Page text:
FPGAs 1 - What are they?
FPGAs are programmable digital logic chips. What that means is that you can program them to do almost any digital function.
Here's the general workflow when working with FPGAs:
- You use a computer to describe a "logic function" that you want. You might draw a schematic, or create a text file describing the function, doesn't matter.
- You compile the "logic function" on your computer, using a software provided by the FPGA vendor. That creates a binary file that can be downloaded into the FPGA.
- You connect a cable from your computer to the FPGA, and download the binary file to the FPGA.
- That's it! Your FPGA behaves according to your "logic function".
Keep in mind that
- You can download FPGAs as many time as you want - no limit - with different functionalities every time if you want. If you make a mistake in your design, just fix your "logic function", re-compile and re-download it. No PCB, solder or component to change.
- The designs can run much faster than if you were to design a board with discrete components, since everything runs within the FPGA, on its silicon die.
- FPGAs lose their functionality when the power goes away (like RAM in a computer that loses its content). You have to re-download them when power goes back up to restore the functionality.
Who makes FPGAs?
There are (at least) four companies making FPGAs in the world. The first two (Xilinx and Altera) hold the bulk of the market.
- Xilinx invented FPGAs and is the biggest name in the FPGA world.
- Altera is the second FPGA heavyweight, also a well-known name.
- Lattice and Actel are smaller players.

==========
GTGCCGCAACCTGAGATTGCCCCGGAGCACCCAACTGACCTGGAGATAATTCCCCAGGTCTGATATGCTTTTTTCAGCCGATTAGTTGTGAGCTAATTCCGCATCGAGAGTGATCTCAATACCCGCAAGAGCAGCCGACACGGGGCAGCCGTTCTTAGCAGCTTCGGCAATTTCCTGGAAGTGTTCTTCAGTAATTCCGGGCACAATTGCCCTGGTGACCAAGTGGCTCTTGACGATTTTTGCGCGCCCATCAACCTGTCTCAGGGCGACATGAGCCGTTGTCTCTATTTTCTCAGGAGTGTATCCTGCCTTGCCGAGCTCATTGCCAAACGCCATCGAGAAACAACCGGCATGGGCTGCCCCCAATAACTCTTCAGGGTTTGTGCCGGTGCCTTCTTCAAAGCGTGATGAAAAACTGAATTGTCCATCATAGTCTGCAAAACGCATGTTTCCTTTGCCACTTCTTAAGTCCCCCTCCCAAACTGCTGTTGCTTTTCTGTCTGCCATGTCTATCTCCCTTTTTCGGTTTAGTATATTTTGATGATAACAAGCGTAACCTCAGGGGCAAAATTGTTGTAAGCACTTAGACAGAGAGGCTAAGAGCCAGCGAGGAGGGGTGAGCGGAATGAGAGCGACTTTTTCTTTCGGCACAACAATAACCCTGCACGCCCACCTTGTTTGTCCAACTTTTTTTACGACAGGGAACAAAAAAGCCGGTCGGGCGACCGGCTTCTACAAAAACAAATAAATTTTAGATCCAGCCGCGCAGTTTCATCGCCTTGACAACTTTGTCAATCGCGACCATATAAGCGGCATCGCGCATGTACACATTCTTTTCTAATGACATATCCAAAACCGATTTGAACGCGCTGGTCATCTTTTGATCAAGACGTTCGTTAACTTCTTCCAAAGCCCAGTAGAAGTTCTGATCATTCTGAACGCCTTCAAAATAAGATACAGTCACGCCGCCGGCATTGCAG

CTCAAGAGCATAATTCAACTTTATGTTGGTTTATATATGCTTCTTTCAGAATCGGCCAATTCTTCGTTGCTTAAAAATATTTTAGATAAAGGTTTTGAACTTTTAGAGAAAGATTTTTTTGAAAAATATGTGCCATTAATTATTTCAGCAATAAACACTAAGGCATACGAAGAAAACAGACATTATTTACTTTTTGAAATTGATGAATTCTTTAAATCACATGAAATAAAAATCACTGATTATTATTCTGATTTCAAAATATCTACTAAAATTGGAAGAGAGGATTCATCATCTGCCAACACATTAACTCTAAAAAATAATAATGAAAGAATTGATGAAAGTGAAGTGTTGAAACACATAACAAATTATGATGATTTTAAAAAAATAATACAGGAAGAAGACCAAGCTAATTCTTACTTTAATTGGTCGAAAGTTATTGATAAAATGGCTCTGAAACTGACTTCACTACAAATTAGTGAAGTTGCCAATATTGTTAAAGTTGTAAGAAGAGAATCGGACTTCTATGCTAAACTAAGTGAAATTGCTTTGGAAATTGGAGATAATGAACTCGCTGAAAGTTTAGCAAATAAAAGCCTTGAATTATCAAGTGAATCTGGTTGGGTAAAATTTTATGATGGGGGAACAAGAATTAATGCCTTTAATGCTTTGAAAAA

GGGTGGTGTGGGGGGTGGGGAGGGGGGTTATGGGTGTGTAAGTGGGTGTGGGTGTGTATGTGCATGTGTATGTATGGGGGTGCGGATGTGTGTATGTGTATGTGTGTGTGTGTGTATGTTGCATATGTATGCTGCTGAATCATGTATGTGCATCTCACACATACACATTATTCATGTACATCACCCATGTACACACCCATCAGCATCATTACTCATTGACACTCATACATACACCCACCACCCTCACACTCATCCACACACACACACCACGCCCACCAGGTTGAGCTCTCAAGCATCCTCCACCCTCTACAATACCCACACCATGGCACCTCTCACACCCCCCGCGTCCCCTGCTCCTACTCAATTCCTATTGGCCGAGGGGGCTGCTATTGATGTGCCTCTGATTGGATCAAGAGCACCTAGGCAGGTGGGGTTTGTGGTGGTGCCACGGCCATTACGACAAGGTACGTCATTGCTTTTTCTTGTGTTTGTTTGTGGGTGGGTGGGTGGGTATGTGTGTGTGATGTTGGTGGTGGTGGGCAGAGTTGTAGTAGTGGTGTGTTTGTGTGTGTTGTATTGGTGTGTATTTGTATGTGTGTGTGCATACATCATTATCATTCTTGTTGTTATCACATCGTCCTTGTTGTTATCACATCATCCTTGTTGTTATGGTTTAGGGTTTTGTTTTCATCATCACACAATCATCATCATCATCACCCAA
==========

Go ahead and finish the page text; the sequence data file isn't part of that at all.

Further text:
Xilinx has traditionally been the density and technology leader.
Their general philosophy is to be very open about their devices architecture and to provide lots of (useful) features at the cost of a bit more complexity.
Altera's focus is on ease of use, with an HDL software suite that has traditionally been very good.
Their silicon has a bit less features and their architecture is not as open.
FPGAs vs. CPLDs
Are FPGAs and CPLDs the same thing? No
Both are programmable digital logic chips and are made by the same companies. But they have different characteristics.
- FPGAs are "fine-grain" devices - that means that they contain a lot (up to 100000) of tiny blocks of logic with flip-flops. CPLDs are "coarse-grain" devices - they contain relatively few (a few 100's max) large blocks of logic with flip-flops.
- FPGAs are RAM based - they need to be "downloaded" (configured) at each power-up. CPLDs are EEPROM based - they are active at power-up (i.e. as long as they've been programmed at least once...).
- FPGAs have special routing resources to implement efficiently arithmetic functions (binary counters, adders, comparators...). CPLDs do not.
In general, FPGAs can contain large digital designs, while CPLDs can contain small designs only.
FPGAs vs. microcontrollers
Are FPGAs and microcontrollers the same thing? No
- FPGAs implement programmable logic elements running in a parallel fashion.
- Microcontrollers are based on a CPU architecture (executes a set of instructions in a sequential manner).
Microcontrollers have on-chip peripherals that also execute in parallel with their CPU.
But they are still much less configurable than FPGAs.